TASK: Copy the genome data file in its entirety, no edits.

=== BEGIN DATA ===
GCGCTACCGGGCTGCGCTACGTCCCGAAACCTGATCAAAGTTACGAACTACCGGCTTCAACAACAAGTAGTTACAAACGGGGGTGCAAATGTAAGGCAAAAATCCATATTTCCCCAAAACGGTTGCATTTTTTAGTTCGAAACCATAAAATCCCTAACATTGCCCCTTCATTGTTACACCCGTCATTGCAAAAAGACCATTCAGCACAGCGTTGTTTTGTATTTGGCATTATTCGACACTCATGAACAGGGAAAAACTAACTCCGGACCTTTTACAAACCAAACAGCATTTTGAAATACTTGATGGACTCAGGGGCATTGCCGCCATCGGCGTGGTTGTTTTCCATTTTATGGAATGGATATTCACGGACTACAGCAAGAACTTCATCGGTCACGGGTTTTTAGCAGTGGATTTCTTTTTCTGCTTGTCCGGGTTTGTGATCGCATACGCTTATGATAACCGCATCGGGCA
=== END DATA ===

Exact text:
GCGCTACCGGGCTGCGCTACGTCCCGAAACCTGATCAAAGTTACGAACTACCGGCTTCAACAACAAGTAGTTACAAACGGGGGTGCAAATGTAAGGCAAAAATCCATATTTCCCCAAAACGGTTGCATTTTTTAGTTCGAAACCATAAAATCCCTAACATTGCCCCTTCATTGTTACACCCGTCATTGCAAAAAGACCATTCAGCACAGCGTTGTTTTGTATTTGGCATTATTCGACACTCATGAACAGGGAAAAACTAACTCCGGACCTTTTACAAACCAAACAGCATTTTGAAATACTTGATGGACTCAGGGGCATTGCCGCCATCGGCGTGGTTGTTTTCCATTTTATGGAATGGATATTCACGGACTACAGCAAGAACTTCATCGGTCACGGGTTTTTAGCAGTGGATTTCTTTTTCTGCTTGTCCGGGTTTGTGATCGCATACGCTTATGATAACCGCATCGGGCA